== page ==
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Crossrail Completes UK’s Largest Archaeology Program

Archaeologists excavate the Bedlam burial ground at Liverpool Street.

The secrets of Mesolithic stone tool makers, mysterious Roman skulls, and victims of The Great Plague are revealed in the final books of the Crossrail archaeology series published Oct. 26 and bring an end to the largest archaeology program ever undertaken in the United Kingdom.

The construction of the Elizabeth Line gave archaeologists a unique opportunity to excavate normally inaccessible sites from almost every significant period of the London’s history. The analysis of tens of thousands of artefacts unearthed from over 40 sites across the capital has painted an extraordinarily detailed picture of London’s development and the lives of people who lived and worked here.

The findings explored in the three new publications include:

  • An incredibly rare snapshot of human activity 10,000 years ago, from evidence of stone-tool making in the Lower Thames floodplain
  • London’s original infrastructure project, a Roman road encircling Londinium, and the mystery of the skulls and people buried next to it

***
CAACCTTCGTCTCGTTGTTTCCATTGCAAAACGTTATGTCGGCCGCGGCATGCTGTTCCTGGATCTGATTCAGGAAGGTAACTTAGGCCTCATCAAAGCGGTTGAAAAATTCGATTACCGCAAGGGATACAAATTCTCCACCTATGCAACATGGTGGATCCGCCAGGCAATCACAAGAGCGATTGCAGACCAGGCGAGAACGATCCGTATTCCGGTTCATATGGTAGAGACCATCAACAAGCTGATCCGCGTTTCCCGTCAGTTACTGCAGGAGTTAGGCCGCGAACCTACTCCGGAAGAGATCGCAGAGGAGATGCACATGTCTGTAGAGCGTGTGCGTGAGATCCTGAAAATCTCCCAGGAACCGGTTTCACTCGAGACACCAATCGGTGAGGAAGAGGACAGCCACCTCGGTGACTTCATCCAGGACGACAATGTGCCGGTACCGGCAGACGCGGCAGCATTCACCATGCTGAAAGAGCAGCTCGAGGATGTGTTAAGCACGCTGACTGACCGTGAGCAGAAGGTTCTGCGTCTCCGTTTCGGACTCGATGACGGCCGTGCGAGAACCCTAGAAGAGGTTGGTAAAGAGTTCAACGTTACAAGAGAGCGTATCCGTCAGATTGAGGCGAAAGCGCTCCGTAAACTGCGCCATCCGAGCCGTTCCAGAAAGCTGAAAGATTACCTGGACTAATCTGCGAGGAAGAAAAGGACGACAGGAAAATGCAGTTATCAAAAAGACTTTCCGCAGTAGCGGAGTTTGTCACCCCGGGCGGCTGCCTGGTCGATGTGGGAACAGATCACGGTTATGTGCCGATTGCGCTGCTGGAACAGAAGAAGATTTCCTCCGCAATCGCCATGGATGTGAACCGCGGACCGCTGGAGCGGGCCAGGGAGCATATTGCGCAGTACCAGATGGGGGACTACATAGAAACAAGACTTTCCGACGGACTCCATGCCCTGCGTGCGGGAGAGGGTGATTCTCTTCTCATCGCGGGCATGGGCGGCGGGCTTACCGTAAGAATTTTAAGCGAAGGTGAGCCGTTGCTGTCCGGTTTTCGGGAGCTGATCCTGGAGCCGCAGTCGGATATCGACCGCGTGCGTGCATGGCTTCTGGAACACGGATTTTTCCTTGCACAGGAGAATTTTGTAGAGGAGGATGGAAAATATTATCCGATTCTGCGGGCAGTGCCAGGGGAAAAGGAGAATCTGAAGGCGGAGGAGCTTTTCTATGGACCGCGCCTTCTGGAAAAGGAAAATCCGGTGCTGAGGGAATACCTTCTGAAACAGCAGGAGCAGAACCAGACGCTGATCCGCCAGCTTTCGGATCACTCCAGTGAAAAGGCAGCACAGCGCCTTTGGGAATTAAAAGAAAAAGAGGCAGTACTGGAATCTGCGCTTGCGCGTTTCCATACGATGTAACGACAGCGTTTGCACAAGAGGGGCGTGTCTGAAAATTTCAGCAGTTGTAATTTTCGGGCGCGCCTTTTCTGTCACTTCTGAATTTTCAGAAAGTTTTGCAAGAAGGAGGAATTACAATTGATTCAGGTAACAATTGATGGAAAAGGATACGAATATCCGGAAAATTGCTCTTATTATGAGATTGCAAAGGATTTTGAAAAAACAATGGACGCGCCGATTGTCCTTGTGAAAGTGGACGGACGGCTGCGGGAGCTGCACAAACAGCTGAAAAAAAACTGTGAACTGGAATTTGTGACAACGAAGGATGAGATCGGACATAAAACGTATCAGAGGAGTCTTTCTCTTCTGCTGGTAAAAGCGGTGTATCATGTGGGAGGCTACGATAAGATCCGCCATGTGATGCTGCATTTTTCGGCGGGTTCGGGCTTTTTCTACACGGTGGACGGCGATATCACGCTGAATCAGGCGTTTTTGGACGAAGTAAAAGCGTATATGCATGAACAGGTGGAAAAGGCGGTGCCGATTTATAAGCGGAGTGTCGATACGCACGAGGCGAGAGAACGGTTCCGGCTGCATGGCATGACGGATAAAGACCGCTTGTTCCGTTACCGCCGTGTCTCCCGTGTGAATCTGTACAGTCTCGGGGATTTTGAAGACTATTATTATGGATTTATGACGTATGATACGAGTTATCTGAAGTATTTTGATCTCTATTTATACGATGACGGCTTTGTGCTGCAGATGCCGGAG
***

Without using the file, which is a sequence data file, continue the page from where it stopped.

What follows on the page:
• The bleak fortunes of London’s poor and migrant communities between the 16th and 18th century, during a time of civil war, fire and plague

Andrew Wolstenholme, Crossrail Chief Executive, said: “The Crossrail project has given archaeologists a once-in-a-lifetime opportunity to study historically significant parts of London. We’ve uncovered tens of thousands of artefacts and items spanning 55 million years and pieced them together to tell the story of this vibrant city and the people who have lived and worked here for 8,000 years.”

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The Crossrail archaeology series comprises 10 books by Oxford Archaeology and MOLA (Museum of London Archaeology) that explore a wide range of periods and locations, including: historic buildings along the route; railway heritage; the development of Soho and the West End; the Crosse & Blackwell factory at Tottenham Court Road; the investigations at Charterhouse Square at Farringdon; Pre-historic East London; and the Roman and Post-Medieval remains at Liverpool Street.

The books are available to purchase through Crossrail’s website. An immersive, virtual archaeology exhibition can be found here. The immersive website uses panoramic 360-degree photographs to take visitors on a journey along the route of the new railway, with images and footage captured during archaeological excavations.

Archaeologists, future infrastructure projects and the wider construction industry can also learn more about the strategy and detailed work of the excavations though the extensive technical papers available on Crossrail’s Learning Legacy portal.

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